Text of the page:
I ended the last entry with my first image of Tori, lit with two SB600s and one SB800, using the D300 camera’s pop-up flash as a wireless controller. I was reasonably satisfied with the lighting. Here is my favorite shot of Tori from that early session:
Having dialed in the lights and camera for the space and the backdrop, I forgot one important thing: when the rest of the dancers arrived, we needed a group shot. So, the first thing I had to do after setting everything up? Tear it down and move it out of the way.
Fortunately, I have a new philosophy about group shots. I no longer fear and loathe them, because I no longer try to light them in an interesting way. It’s just too difficult to control the shadows when the light moves too far to the side(s). Instead, I put flashes with reflector umbrellas a couple of feet to either side of the camera to provide a soft, even front light. Then I place another speedlight behind the group.
It took a while to compose the group, arrange the lights, and capture the shots, so I felt a little rushed when it was time to photograph individuals. But the dancers themselves were fantastic to work with. Each knew what he or she wanted to do in front of the camera, so there was no time wasted with indecision about poses and movements. Unfortunately, I positioned the camera higher than I had when shooting Tori, and this contributed to some of the perspective problems I wrote about previously.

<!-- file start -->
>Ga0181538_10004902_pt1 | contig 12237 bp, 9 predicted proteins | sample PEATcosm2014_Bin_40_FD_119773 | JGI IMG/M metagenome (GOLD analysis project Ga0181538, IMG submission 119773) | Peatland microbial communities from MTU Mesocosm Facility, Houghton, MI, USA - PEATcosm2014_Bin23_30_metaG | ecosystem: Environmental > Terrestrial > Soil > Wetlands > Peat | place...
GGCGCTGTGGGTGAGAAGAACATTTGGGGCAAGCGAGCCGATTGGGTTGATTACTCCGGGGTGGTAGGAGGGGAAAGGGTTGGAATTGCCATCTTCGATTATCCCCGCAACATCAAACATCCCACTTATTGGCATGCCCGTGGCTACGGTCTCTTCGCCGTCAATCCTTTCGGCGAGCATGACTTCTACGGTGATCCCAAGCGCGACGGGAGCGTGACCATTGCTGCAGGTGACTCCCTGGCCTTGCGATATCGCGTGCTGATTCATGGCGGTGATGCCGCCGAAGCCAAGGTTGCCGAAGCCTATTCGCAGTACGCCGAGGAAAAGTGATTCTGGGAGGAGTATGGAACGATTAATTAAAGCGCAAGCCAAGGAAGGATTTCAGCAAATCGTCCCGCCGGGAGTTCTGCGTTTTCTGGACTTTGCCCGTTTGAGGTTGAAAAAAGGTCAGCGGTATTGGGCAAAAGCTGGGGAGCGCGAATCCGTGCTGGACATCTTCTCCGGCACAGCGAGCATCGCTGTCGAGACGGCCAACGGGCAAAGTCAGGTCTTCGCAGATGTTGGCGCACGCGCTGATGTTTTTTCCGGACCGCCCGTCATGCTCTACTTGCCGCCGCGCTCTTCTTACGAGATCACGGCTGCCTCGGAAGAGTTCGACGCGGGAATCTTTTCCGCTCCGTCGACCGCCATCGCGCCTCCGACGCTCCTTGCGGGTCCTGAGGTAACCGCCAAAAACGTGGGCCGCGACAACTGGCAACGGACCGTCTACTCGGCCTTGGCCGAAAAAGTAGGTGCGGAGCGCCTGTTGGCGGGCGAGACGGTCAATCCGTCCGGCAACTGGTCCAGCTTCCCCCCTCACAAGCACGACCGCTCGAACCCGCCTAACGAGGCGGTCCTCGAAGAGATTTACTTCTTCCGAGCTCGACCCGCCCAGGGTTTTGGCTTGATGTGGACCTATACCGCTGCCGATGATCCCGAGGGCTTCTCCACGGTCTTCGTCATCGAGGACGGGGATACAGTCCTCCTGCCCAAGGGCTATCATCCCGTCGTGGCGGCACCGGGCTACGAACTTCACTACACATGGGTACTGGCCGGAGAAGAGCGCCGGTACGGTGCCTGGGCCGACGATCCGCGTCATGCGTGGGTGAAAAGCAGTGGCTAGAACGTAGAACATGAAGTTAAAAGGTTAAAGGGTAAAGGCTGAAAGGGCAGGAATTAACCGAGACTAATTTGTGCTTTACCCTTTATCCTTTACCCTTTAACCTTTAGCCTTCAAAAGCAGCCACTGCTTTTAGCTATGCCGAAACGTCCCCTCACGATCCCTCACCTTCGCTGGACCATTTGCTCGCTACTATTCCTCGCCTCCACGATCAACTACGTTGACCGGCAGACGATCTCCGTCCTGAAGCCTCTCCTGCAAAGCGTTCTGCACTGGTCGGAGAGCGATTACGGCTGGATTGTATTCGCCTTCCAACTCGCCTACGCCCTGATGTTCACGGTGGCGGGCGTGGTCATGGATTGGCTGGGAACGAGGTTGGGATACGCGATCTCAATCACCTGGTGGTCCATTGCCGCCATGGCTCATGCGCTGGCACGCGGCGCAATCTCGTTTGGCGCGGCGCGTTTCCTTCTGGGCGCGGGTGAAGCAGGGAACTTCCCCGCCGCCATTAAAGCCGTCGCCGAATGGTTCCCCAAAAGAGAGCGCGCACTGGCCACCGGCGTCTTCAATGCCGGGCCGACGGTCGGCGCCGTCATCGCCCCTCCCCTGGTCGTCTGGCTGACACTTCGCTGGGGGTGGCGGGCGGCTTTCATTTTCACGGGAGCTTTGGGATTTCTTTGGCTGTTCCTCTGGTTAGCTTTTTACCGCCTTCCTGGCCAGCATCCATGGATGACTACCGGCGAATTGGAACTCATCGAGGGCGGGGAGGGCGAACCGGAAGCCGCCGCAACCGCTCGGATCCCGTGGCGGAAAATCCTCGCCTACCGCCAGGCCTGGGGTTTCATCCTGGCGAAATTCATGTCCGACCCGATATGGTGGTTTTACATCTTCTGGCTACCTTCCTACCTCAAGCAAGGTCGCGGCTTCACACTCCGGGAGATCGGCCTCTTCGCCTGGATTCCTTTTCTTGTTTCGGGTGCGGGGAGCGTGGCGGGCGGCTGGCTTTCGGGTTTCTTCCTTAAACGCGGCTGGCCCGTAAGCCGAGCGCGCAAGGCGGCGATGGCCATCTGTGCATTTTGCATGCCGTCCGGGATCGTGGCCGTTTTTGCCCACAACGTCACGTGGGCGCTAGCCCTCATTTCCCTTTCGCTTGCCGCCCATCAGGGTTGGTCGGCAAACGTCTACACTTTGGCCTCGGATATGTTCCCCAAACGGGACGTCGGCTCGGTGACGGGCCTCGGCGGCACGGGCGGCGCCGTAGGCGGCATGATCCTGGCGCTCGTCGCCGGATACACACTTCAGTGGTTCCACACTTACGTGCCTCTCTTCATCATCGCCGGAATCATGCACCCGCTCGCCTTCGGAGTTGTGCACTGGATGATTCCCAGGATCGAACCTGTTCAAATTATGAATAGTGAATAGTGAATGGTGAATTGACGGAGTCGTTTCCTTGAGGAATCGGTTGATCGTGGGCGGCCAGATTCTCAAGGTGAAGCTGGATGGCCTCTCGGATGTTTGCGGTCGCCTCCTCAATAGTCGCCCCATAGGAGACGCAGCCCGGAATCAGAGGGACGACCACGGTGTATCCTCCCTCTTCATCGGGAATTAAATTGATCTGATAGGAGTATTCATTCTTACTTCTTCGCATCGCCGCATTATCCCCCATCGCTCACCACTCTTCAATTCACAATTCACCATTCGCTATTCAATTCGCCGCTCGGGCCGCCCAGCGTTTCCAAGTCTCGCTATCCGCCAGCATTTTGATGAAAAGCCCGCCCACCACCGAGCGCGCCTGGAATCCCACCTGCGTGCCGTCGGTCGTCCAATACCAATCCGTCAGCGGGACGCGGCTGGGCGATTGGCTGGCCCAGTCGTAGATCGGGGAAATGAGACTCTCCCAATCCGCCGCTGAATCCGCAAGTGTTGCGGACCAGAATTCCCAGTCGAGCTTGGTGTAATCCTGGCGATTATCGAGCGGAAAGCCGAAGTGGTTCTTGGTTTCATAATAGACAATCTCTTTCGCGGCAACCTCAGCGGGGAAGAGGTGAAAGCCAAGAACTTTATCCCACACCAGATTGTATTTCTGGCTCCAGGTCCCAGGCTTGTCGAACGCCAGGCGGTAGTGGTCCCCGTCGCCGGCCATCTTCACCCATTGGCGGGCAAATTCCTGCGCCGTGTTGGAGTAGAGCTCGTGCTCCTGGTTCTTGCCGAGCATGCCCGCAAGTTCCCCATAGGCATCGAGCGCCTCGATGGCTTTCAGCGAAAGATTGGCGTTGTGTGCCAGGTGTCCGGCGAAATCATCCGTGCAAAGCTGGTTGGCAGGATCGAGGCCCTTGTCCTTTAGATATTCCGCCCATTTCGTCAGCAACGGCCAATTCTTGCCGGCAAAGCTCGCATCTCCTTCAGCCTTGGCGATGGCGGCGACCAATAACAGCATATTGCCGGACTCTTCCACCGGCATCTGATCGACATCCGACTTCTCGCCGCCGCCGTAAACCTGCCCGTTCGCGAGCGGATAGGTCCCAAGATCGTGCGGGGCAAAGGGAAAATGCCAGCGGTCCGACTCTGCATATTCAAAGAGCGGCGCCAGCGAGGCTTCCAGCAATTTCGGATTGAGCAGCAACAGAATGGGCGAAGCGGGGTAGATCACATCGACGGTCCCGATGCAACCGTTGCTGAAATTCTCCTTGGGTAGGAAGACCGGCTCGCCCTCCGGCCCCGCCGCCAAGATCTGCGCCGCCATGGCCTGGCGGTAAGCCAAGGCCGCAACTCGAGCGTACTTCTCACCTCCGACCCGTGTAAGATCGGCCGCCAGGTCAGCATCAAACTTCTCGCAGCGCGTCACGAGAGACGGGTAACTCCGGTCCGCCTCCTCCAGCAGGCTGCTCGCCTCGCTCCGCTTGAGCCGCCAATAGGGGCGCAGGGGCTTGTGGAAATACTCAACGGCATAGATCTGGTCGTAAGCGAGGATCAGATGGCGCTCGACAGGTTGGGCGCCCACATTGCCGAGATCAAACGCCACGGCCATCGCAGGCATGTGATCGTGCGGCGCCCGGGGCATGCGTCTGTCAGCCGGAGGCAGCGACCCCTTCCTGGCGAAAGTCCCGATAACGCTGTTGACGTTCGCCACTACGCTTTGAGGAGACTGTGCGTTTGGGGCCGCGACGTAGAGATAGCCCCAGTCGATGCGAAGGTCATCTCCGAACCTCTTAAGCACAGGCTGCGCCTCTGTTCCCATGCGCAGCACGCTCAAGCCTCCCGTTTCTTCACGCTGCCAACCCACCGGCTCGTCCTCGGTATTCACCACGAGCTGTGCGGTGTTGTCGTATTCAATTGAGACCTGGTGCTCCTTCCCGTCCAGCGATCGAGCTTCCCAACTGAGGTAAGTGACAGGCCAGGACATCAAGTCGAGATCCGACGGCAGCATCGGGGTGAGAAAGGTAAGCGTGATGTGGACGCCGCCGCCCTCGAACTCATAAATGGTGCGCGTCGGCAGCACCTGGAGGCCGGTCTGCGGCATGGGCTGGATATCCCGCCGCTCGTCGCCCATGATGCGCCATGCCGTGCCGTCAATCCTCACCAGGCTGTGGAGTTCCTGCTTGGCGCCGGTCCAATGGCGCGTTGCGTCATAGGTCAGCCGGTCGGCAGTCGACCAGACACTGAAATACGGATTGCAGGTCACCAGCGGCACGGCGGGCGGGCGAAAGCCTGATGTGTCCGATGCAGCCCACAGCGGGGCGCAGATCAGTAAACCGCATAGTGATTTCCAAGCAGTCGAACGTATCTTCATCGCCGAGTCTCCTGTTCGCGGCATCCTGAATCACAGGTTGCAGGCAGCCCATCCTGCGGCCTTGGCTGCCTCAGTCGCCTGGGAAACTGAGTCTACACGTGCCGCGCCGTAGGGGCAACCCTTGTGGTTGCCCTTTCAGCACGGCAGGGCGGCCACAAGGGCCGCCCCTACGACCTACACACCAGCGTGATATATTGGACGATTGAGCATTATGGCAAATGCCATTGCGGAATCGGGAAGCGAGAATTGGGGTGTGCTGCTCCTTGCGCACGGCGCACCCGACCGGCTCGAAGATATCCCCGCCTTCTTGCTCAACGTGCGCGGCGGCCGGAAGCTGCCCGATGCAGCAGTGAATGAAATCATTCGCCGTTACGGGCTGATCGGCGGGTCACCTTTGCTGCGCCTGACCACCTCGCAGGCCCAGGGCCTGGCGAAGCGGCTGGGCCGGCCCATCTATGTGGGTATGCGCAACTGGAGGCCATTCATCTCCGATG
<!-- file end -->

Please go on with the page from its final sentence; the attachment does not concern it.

The happiest discovery of the day came when I realized that I did not have to look through the viewfinder for these shots. Since the camera was in a fixed position and pre-focused, I could stand up straight and watch the dancers, rather than bend over the tripod-mounted camera with my face pressed against its back. Watching the dancers from a comfortable position allowed me to time my shutter releases far more accurately.
By the middle of the session, I was using two SB600s in umbrellas, camera-right of the dancer, an SB800 behind and camera-left as a backlight, and the pop-up flash as a low power fill light. For dark-haired dancers, I moved one of the SB600s to serve as an additional backlight. Sometimes it worked, sometimes it didn’t, because I could not adjust it’s power independently, as the in-camera commander only controls two groups of lights.
All in all, I thought it was a very cheerful session, and I really enjoyed working with these young people (including the teacher!). I hope they are pleased with the results. As you know, I am never satisfied, but I am happy to have achieved my goals of more dramatic lighting and more action shots. What will I do differently next time? That’s the topic of next week’s blog!